4. Operate with speed and precision: A high-performance customer engagement model must aspire to operate at best-in-class speed augmented with precise, up-to-date data. In highly competitive therapy areas, speed and precision are two key differentiators considering the limited opportunities to create a competitive advantage. The back-office organization will need to operate more closely with the frontline to handle rapid feedback loops as new field insights become available and provide the customer-facing team rapid access to a range of solution platforms (e.g., integrated care pathway expertise, program management for complex local multi-stakeholder initiatives, localized real world evidence and HEOR analytics).
Evolving the customer engagement model to a micro-enterprise model

In a future where customers will be increasingly more organized, connected, and ultimately powerful, the customer engagement model will need to evolve into a micro-enterprise, borrowing some of the principles and language originally codified by Haier, the world’s largest appliance maker, which have become a leading example on how to build a highly customer-centric enterprise. In 2012, Haier reinvented itself by going through a radical organizational transformation in which employees self-organized into >4000 micro-enterprises that respond directly to user needs. This change was guided by two key principles of the Rendanheyi* model:

  1. Zero distance to the customer: placing the customer at the heart of the organization and re-wiring ways of working, governance, and incentives to be more agile and responsive to the customer’s requests and needs.
  2. Everyone is an entrepreneur: creating an environment that empowers teams by giving them greater decision-making power and resulting in faster innovation co-created with end users and partners.

From an organizational standpoint, the micro-enterprise model should build on two core platform layers:

  1. The user experience platform, which comprises all the relevant frontline capabilities and operates with a high degree of empowerment and autonomy and with leading targets that are not defined incrementally, but via an outside-in approach that aims to pursue ambitious goals for growth and transformation at a local level. Frontline design is not based on traditional job labels but instead starts with an in-depth assessment of the key customer jobs and the competencies required to deliver the best customer value. There are four core frontline personas that are key in the pharma micro-enterprise model:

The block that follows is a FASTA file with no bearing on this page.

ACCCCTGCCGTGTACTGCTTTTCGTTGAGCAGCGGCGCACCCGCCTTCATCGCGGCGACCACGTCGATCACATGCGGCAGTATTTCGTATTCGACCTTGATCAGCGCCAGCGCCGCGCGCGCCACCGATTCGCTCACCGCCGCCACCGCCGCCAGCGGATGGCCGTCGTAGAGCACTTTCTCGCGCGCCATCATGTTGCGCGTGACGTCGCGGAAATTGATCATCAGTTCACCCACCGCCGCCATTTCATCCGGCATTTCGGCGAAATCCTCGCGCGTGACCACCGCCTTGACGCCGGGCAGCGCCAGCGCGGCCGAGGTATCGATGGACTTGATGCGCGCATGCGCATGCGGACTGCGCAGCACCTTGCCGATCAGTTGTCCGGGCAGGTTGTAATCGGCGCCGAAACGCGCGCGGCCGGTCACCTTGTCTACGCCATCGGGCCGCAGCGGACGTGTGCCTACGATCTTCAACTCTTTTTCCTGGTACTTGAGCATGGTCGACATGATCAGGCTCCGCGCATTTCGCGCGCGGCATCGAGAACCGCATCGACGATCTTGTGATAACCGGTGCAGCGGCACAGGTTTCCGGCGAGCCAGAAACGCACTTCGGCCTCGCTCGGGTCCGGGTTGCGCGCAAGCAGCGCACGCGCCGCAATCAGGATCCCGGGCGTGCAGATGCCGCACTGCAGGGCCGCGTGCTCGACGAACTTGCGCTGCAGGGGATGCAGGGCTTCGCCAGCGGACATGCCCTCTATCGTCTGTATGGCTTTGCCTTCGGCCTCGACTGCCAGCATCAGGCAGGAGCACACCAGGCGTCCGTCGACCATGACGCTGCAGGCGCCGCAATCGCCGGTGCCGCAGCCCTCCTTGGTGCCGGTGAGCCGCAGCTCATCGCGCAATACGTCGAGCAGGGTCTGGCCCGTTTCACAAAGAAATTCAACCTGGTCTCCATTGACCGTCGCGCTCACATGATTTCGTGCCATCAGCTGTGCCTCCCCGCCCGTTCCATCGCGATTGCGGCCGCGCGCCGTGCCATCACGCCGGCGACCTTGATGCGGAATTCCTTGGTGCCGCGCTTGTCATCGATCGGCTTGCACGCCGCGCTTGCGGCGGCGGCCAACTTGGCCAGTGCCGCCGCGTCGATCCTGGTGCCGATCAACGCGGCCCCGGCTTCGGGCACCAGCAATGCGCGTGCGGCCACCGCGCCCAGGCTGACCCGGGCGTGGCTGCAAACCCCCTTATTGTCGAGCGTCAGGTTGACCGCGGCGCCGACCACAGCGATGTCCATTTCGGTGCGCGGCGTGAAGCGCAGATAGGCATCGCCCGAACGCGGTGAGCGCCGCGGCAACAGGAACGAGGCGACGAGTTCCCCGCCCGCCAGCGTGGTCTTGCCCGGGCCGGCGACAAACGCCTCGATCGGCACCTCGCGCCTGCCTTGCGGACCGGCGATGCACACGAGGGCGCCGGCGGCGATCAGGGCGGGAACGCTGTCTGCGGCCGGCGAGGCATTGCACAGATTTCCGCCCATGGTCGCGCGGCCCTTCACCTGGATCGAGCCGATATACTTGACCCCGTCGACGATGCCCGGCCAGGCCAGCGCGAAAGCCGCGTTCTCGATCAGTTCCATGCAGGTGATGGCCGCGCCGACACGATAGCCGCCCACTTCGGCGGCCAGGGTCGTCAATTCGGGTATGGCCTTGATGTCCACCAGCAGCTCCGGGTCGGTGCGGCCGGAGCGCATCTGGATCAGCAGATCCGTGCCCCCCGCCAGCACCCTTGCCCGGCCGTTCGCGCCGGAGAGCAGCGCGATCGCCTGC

1. Ecosystem architect: a system thinker focused on market development.
    2. Customer experience champion: ensuring best-in-class customer experience at an individual level across all channels and touch-points, and operating with an ethnographer-like mindset.
    3. Disease navigator: helping clinical stakeholders to connect the “evidence” dots and building disease awareness and advocacy.
    4. Patient access enabler: pursuing the vision of a frictionless patient journey by exploring solutions to remove all hurdles (e.g., funding, infrastructure, education). 

    Frontline personas are only subsequently codified into roles based on financial, competitive, and operational considerations as well as talent availability (internally and externally). Different frontline configurations should be pursued at a local level if needed to fully match customer jobs and where commercial opportunities are located along the patient funnel.

  2. For the frontline to truly operate at zero distance to the customer, empowerment by itself is not sufficient and needs to be supported by a second platform – the solution platform – which acts as a “back-office-as-a-service”. This layer represents an evolution of the back-office organization and is structured around customer solutions (which can also be contracted externally) that are key to delivering the best possible value to local customer ecosystems.
Ensuring long-term success and accelerated performance

The road towards “zero distance to the customer” starts by developing a high ecosystem IQ organization and building a thorough understanding of the jobs customers are demanding. Those are non-optional elements in designing high-performance customer engagement models to wow organized customers.

The Putnam team has defined different archetypes for the micro-enterprise model that can be adapted to different investment and competitive contexts as well as company culture. Get in touch to discuss how the micro-enterprise principles can be applied to accelerate the performance of your portfolio and organization.


* “Ren” refers to each employee, “Dan” refers to the needs of each individual user and “HeYi” refers to the connection that exists between each employee and the needs of the user